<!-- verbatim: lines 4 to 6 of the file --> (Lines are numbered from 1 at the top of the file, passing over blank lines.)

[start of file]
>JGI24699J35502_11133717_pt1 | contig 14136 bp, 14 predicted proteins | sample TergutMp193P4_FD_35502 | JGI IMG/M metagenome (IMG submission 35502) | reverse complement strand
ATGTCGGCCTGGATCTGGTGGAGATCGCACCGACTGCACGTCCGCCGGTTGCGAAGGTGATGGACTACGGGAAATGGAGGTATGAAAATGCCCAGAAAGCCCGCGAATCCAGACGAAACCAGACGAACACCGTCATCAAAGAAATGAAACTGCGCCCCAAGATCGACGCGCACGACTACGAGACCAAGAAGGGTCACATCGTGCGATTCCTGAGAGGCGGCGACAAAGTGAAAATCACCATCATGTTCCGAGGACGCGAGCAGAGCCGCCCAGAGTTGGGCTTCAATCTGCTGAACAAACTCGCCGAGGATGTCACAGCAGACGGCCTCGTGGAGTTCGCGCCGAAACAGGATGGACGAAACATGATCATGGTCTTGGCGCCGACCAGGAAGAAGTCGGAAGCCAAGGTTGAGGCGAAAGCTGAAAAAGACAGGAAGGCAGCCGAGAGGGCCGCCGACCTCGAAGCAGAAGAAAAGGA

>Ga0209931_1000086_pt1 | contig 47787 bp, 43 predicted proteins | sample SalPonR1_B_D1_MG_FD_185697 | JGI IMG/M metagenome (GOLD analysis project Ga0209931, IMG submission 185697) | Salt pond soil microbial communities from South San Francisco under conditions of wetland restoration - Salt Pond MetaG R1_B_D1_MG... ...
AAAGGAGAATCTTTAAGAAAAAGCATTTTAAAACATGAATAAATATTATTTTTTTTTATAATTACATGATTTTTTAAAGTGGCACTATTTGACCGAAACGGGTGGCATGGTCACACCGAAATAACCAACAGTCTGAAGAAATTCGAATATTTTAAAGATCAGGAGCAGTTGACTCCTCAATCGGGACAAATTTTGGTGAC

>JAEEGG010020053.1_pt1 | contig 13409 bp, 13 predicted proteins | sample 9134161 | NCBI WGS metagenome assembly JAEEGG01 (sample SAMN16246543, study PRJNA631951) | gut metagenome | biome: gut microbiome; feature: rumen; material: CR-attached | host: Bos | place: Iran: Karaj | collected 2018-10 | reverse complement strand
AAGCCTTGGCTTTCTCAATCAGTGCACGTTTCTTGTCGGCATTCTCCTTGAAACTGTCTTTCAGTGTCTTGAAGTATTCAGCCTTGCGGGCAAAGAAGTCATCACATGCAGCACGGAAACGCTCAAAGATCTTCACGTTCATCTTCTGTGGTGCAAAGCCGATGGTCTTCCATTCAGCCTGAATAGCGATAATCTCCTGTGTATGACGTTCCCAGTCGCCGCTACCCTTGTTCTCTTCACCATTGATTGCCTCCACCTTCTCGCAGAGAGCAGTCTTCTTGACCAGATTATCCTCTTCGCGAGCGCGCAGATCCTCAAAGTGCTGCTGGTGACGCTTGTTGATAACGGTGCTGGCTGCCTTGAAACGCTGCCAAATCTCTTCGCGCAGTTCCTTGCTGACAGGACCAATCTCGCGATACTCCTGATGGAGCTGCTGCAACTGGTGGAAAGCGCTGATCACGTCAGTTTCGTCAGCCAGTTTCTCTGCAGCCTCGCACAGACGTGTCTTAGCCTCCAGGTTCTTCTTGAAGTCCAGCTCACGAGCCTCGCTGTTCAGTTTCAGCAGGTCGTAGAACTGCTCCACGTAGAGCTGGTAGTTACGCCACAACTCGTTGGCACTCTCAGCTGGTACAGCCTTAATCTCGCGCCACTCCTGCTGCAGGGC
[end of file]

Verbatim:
AAAGGAGAATCTTTAAGAAAAAGCATTTTAAAACATGAATAAATATTATTTTTTTTTATAATTACATGATTTTTTAAAGTGGCACTATTTGACCGAAACGGGTGGCATGGTCACACCGAAATAACCAACAGTCTGAAGAAATTCGAATATTTTAAAGATCAGGAGCAGTTGACTCCTCAATCGGGACAAATTTTGGTGAC

>JAEEGG010020053.1_pt1 | contig 13409 bp, 13 predicted proteins | sample 9134161 | NCBI WGS metagenome assembly JAEEGG01 (sample SAMN16246543, study PRJNA631951) | gut metagenome | biome: gut microbiome; feature: rumen; material: CR-attached | host: Bos | place: Iran: Karaj | collected 2018-10 | reverse complement strand
AAGCCTTGGCTTTCTCAATCAGTGCACGTTTCTTGTCGGCATTCTCCTTGAAACTGTCTTTCAGTGTCTTGAAGTATTCAGCCTTGCGGGCAAAGAAGTCATCACATGCAGCACGGAAACGCTCAAAGATCTTCACGTTCATCTTCTGTGGTGCAAAGCCGATGGTCTTCCATTCAGCCTGAATAGCGATAATCTCCTGTGTATGACGTTCCCAGTCGCCGCTACCCTTGTTCTCTTCACCATTGATTGCCTCCACCTTCTCGCAGAGAGCAGTCTTCTTGACCAGATTATCCTCTTCGCGAGCGCGCAGATCCTCAAAGTGCTGCTGGTGACGCTTGTTGATAACGGTGCTGGCTGCCTTGAAACGCTGCCAAATCTCTTCGCGCAGTTCCTTGCTGACAGGACCAATCTCGCGATACTCCTGATGGAGCTGCTGCAACTGGTGGAAAGCGCTGATCACGTCAGTTTCGTCAGCCAGTTTCTCTGCAGCCTCGCACAGACGTGTCTTAGCCTCCAGGTTCTTCTTGAAGTCCAGCTCACGAGCCTCGCTGTTCAGTTTCAGCAGGTCGTAGAACTGCTCCACGTAGAGCTGGTAGTTACGCCACAACTCGTTGGCACTCTCAGCTGGTACAGCCTTAATCTCGCGCCACTCCTGCTGCAGGGC